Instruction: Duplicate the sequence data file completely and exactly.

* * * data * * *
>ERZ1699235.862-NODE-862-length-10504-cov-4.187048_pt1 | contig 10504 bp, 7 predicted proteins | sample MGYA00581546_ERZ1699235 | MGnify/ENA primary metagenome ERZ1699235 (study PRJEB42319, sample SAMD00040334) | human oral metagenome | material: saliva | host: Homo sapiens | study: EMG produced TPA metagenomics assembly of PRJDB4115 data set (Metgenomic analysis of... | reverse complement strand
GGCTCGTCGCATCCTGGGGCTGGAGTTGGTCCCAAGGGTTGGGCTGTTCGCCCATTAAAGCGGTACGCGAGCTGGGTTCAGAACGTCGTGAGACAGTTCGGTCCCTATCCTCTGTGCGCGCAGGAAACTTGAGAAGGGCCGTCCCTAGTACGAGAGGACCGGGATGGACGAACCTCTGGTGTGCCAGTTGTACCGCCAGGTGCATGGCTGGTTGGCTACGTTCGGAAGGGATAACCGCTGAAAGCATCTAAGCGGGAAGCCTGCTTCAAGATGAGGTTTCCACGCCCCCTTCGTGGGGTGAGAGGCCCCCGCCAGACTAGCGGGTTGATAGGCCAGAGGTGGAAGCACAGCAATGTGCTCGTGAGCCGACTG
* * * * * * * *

>ERZ1699235.862-NODE-862-length-10504-cov-4.187048_pt1 | contig 10504 bp, 7 predicted proteins | sample MGYA00581546_ERZ1699235 | MGnify/ENA primary metagenome ERZ1699235 (study PRJEB42319, sample SAMD00040334) | human oral metagenome | material: saliva | host: Homo sapiens | study: EMG produced TPA metagenomics assembly of PRJDB4115 data set (Metgenomic analysis of... | reverse complement strand
GGCTCGTCGCATCCTGGGGCTGGAGTTGGTCCCAAGGGTTGGGCTGTTCGCCCATTAAAGCGGTACGCGAGCTGGGTTCAGAACGTCGTGAGACAGTTCGGTCCCTATCCTCTGTGCGCGCAGGAAACTTGAGAAGGGCCGTCCCTAGTACGAGAGGACCGGGATGGACGAACCTCTGGTGTGCCAGTTGTACCGCCAGGTGCATGGCTGGTTGGCTACGTTCGGAAGGGATAACCGCTGAAAGCATCTAAGCGGGAAGCCTGCTTCAAGATGAGGTTTCCACGCCCCCTTCGTGGGGTGAGAGGCCCCCGCCAGACTAGCGGGTTGATAGGCCAGAGGTGGAAGCACAGCAATGTGCTCGTGAGCCGACTG